The majority of Ontario internees were men and women without families, who were sent to labour camps. Their work was as varied as:
There are few stories of rebellion and resistance by Japanese workers, but here's one:
At one Niagara farm, Dick Ujiye, who had owned a dry cleaning business in Vancouver, was assigned to drive the fertilizer wagon. He decided that he was no farmer and talked with other Japanese Canadians about moving to the city. The conditions of the Japanese deportation from the B.C. coast, however, prohibited such a move. The RCMP sent an officer who spoke Japanese to check up on the Ujiye family because “they claimed that Dick was an agitator.” The policeman reported Ujiye to the farm owner and he was fired. Now he was in a position to move to Toronto.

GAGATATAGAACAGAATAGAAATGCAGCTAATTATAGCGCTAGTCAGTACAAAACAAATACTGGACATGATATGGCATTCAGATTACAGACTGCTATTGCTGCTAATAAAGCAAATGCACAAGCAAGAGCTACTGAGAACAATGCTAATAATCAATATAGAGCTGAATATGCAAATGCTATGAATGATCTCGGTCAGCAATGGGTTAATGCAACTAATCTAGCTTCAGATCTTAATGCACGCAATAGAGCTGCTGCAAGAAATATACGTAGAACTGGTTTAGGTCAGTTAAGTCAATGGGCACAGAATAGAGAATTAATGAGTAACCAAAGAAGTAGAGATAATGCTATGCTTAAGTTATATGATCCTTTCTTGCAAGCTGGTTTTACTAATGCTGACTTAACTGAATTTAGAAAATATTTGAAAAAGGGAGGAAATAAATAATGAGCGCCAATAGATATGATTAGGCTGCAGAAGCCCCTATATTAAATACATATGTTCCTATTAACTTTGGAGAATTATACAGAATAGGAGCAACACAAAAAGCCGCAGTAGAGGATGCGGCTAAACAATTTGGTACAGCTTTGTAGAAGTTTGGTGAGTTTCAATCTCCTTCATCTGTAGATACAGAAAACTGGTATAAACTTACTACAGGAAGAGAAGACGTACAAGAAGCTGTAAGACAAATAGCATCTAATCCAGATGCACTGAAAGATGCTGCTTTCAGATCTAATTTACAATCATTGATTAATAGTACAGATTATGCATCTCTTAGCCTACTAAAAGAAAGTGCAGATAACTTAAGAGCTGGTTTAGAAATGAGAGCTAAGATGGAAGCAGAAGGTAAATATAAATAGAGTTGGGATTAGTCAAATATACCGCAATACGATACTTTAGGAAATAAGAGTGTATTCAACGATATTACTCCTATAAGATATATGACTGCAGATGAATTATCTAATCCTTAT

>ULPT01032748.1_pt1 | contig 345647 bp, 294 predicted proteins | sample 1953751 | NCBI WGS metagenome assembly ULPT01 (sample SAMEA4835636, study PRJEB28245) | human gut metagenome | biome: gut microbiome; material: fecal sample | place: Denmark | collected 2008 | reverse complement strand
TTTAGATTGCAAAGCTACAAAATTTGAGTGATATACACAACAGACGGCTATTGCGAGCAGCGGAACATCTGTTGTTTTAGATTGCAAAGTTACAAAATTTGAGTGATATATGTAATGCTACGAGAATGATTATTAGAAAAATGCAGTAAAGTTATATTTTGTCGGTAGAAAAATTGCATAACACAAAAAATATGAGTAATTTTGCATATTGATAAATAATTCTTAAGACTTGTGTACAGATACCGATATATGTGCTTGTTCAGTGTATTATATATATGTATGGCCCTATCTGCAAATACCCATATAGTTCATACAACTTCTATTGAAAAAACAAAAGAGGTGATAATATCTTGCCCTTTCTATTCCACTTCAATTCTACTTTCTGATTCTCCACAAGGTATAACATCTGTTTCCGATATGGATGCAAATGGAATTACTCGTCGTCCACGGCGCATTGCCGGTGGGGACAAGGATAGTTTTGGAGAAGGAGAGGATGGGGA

- Carmela Patrias, More Menial than Housemaids? Racialized and Gendered Labour in the Fruit and Vegetable Industry of Canada’s Niagara Region, 1880–1945